It would be impossible to tell the story of game publishing giant Electronic Arts without including its founder Trip Hawkins. Or, for that matter, the famed EA Spouse, whose anonymous postings helped change the way the video game industry treats its creative talent.
Someone at EA doesn’t want you to know about Trip Hawkins, the publishing giant’s original founder. On multiple occasions, a user with an IP address of 220.127.116.11–within a range registered to Electronic Arts’ Redwood City headquarters–has tried to remove several references to Hawkins’ legacy from the Electronic Arts Wikipedia page…
A user at the same Redwood City IP address attempted to further purge Hawkins’ name… while adding a paragraph emphasizing the achievements of Larry Probst, former EA CEO and current chairman, when he became sales VP in 1984…
In addition to removing several paragraphs from the “Criticism” section, the user deleted references to the notorious ea_spouse debacle and spun the class action lawsuit brought on by overworked, undercompensated employees to portray the company in a good light.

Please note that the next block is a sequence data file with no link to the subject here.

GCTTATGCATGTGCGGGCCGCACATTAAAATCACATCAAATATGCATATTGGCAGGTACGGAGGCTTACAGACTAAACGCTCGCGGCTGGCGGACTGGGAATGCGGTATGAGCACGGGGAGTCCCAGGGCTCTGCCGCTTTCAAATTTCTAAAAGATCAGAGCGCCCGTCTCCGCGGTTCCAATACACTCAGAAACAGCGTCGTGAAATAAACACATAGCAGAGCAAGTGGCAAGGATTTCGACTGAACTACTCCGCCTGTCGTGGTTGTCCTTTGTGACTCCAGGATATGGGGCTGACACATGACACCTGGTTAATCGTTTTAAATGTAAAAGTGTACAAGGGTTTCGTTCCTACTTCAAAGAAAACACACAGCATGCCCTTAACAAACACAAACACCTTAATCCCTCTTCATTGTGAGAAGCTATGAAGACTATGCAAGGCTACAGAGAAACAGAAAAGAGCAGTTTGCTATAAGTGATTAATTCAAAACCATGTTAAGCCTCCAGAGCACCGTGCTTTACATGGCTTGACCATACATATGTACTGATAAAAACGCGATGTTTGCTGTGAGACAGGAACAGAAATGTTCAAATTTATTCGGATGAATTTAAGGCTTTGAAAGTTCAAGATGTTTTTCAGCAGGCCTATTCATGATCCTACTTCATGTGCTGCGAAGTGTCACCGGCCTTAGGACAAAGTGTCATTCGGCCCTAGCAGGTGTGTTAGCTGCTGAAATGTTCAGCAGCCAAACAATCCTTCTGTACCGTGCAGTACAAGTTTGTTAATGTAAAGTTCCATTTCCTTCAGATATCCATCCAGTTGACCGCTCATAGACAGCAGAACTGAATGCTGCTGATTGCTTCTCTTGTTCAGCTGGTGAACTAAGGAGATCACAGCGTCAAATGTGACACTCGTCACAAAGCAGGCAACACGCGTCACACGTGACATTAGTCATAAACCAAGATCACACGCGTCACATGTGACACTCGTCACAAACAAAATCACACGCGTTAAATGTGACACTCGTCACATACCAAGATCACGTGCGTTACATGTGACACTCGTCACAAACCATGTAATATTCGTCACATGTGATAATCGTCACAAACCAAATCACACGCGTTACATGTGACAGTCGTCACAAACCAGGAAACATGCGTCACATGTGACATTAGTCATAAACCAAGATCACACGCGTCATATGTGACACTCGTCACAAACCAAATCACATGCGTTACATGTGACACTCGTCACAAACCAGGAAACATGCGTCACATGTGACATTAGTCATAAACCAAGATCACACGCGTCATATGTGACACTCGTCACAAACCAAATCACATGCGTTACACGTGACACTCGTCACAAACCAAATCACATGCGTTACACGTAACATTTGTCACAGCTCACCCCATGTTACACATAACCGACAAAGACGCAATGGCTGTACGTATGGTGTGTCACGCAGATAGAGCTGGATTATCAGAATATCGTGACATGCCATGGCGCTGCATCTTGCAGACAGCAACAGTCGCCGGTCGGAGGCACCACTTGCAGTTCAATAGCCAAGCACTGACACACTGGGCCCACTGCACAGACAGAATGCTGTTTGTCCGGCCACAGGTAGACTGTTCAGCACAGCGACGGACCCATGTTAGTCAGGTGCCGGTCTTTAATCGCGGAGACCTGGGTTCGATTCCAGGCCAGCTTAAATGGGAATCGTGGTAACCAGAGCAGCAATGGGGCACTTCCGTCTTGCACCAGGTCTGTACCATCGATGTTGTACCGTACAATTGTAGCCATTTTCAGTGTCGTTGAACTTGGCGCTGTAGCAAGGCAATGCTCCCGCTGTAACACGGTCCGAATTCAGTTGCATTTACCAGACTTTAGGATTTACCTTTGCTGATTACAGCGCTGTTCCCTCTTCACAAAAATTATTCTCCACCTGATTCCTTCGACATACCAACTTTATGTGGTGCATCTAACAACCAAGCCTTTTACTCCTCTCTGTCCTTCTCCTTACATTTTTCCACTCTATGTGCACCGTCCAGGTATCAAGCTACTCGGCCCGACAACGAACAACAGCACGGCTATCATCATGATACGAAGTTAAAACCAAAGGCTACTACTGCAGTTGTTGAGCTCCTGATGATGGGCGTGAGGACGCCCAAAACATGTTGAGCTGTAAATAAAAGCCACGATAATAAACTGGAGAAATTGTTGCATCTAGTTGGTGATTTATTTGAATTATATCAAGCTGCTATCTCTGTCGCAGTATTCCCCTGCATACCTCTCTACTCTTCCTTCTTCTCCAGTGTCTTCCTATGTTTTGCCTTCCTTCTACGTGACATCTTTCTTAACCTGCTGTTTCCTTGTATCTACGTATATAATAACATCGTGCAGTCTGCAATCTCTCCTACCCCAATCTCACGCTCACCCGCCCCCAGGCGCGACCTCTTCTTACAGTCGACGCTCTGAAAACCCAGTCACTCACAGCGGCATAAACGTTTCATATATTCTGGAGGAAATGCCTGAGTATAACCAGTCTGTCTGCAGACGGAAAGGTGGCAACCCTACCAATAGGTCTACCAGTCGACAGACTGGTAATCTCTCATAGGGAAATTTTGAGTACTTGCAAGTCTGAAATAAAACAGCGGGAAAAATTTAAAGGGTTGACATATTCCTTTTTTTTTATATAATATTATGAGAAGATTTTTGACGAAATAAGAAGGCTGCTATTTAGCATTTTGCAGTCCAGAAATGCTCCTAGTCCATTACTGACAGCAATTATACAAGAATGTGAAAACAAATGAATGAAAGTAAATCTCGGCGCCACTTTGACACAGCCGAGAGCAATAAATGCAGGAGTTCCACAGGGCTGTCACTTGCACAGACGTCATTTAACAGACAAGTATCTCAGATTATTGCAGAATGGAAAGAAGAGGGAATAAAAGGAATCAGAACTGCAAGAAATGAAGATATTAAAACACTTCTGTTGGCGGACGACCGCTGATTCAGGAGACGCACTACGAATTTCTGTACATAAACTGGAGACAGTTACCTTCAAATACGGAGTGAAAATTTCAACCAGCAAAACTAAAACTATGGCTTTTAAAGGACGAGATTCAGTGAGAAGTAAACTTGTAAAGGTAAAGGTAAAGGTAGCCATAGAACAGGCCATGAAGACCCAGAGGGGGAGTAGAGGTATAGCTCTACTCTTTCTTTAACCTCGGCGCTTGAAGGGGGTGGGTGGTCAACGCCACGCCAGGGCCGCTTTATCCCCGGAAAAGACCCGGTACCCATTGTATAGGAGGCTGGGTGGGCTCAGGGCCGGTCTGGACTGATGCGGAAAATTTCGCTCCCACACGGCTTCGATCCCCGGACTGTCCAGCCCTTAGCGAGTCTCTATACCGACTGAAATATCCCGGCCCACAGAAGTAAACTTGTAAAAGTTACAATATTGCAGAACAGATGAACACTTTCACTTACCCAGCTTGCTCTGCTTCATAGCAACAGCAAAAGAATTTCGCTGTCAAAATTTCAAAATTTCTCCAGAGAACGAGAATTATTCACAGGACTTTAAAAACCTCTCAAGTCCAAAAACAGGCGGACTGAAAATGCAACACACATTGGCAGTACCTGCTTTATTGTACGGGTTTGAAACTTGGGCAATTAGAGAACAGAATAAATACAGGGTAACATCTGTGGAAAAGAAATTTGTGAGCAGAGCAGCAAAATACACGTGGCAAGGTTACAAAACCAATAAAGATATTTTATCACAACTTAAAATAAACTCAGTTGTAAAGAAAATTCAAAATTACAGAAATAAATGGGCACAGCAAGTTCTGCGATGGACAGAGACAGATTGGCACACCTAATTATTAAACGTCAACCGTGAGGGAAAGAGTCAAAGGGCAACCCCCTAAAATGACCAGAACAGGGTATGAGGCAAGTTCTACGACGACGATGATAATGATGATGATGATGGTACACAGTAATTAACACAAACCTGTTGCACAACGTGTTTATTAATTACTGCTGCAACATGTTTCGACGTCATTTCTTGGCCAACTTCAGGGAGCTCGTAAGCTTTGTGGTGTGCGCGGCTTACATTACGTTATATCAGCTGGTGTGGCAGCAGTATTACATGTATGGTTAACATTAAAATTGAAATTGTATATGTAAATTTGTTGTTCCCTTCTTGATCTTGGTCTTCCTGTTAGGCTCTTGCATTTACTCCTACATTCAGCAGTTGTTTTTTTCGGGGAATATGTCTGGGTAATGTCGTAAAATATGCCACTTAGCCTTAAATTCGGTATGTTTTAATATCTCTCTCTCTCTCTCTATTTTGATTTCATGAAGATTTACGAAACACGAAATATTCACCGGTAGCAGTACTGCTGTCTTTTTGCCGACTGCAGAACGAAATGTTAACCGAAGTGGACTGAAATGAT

GP: There’s not much to say about this other than it is despicable corporate behavior on EA’s part, a not-so-subtle attempt to massage the company’s history.
Kudos to Shacknews, which used a tool called Wikipedia Scanner to examine the EA Wikipedia entry.
UPDATE: GP reader Lazy informs us that EA is far from the only offender uncovered by Wikipedia Scanner. See – and vote – on the list of questionable edits.
UPDATE 2: Joystiq reports that EA isn’t apologizing.